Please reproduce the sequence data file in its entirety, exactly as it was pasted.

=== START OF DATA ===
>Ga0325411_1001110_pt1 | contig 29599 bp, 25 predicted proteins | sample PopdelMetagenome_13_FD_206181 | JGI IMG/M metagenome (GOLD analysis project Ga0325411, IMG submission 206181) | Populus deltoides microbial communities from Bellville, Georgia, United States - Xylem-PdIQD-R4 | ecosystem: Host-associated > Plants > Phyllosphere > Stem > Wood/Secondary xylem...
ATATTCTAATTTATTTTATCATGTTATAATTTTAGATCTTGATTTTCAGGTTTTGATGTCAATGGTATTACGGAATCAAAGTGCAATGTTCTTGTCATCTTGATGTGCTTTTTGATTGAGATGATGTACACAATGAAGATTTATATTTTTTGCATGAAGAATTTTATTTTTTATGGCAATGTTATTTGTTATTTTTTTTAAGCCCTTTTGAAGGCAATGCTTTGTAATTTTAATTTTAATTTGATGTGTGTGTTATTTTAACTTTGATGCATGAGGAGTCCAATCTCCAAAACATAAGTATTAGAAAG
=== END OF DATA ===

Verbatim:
>Ga0325411_1001110_pt1 | contig 29599 bp, 25 predicted proteins | sample PopdelMetagenome_13_FD_206181 | JGI IMG/M metagenome (GOLD analysis project Ga0325411, IMG submission 206181) | Populus deltoides microbial communities from Bellville, Georgia, United States - Xylem-PdIQD-R4 | ecosystem: Host-associated > Plants > Phyllosphere > Stem > Wood/Secondary xylem...
ATATTCTAATTTATTTTATCATGTTATAATTTTAGATCTTGATTTTCAGGTTTTGATGTCAATGGTATTACGGAATCAAAGTGCAATGTTCTTGTCATCTTGATGTGCTTTTTGATTGAGATGATGTACACAATGAAGATTTATATTTTTTGCATGAAGAATTTTATTTTTTATGGCAATGTTATTTGTTATTTTTTTTAAGCCCTTTTGAAGGCAATGCTTTGTAATTTTAATTTTAATTTGATGTGTGTGTTATTTTAACTTTGATGCATGAGGAGTCCAATCTCCAAAACATAAGTATTAGAAAG